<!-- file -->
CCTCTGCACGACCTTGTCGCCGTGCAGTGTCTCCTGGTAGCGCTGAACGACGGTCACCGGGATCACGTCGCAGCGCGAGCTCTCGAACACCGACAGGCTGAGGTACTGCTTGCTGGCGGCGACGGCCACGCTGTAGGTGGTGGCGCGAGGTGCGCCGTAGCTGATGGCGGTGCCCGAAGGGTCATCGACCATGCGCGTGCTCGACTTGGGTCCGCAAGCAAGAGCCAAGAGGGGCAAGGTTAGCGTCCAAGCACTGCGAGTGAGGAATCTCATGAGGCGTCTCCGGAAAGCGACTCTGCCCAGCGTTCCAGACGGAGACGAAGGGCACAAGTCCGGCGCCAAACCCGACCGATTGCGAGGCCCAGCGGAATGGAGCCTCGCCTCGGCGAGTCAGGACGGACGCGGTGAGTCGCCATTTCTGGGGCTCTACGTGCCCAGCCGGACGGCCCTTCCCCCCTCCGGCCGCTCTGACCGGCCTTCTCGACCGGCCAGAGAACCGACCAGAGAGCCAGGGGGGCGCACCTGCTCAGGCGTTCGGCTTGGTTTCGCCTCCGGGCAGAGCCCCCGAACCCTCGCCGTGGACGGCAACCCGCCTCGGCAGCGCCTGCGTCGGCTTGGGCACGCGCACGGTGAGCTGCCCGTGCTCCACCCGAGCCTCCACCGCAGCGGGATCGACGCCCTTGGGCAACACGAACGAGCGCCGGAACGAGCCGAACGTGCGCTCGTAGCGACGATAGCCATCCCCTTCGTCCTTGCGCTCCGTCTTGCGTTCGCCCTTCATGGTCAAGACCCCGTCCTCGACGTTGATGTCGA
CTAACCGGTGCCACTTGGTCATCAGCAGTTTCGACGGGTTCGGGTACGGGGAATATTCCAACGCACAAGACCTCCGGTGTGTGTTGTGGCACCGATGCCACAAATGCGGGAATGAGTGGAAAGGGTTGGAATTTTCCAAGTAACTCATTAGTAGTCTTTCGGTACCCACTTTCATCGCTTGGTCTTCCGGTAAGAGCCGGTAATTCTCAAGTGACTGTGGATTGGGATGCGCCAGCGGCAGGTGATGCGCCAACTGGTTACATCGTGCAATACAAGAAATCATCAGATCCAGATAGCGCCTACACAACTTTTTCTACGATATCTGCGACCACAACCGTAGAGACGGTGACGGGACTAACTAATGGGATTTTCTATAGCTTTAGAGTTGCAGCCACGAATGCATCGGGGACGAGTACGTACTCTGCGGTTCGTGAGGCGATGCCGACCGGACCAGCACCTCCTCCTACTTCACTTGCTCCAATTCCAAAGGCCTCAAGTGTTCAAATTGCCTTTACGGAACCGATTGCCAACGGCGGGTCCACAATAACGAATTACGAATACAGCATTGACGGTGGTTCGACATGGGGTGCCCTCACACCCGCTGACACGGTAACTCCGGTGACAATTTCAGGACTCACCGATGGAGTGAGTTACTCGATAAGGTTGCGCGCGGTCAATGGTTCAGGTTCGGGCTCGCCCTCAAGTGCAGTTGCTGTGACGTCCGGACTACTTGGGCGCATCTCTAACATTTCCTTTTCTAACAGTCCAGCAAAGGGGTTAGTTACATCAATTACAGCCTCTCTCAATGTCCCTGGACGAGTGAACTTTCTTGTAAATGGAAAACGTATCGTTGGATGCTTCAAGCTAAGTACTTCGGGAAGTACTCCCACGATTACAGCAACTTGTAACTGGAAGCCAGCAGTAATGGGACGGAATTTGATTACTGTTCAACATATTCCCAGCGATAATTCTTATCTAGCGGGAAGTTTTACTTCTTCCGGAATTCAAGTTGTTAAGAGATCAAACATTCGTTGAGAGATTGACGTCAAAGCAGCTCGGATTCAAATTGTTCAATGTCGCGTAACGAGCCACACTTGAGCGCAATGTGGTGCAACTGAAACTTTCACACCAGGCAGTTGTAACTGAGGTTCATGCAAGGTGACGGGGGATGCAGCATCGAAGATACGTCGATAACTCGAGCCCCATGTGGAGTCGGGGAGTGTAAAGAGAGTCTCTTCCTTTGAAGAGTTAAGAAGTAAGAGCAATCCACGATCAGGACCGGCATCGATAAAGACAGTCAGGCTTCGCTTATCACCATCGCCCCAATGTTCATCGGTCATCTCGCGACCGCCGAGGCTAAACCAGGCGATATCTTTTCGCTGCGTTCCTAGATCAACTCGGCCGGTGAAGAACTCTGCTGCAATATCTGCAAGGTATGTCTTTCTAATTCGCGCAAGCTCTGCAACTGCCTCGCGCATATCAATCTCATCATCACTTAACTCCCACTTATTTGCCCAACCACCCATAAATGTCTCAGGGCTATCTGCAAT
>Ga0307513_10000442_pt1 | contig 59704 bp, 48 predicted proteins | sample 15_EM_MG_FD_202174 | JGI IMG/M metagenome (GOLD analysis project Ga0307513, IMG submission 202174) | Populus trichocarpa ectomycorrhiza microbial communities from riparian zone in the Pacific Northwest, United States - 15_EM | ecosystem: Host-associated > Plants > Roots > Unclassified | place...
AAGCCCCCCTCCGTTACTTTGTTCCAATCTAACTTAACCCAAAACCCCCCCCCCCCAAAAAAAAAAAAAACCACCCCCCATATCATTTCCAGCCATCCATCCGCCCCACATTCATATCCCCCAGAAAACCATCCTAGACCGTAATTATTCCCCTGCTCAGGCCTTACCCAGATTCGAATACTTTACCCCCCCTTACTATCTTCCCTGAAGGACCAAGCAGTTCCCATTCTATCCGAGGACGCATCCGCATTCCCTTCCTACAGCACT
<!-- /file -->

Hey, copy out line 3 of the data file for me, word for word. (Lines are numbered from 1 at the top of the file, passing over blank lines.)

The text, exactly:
>Ga0307513_10000442_pt1 | contig 59704 bp, 48 predicted proteins | sample 15_EM_MG_FD_202174 | JGI IMG/M metagenome (GOLD analysis project Ga0307513, IMG submission 202174) | Populus trichocarpa ectomycorrhiza microbial communities from riparian zone in the Pacific Northwest, United States - 15_EM | ecosystem: Host-associated > Plants > Roots > Unclassified | place...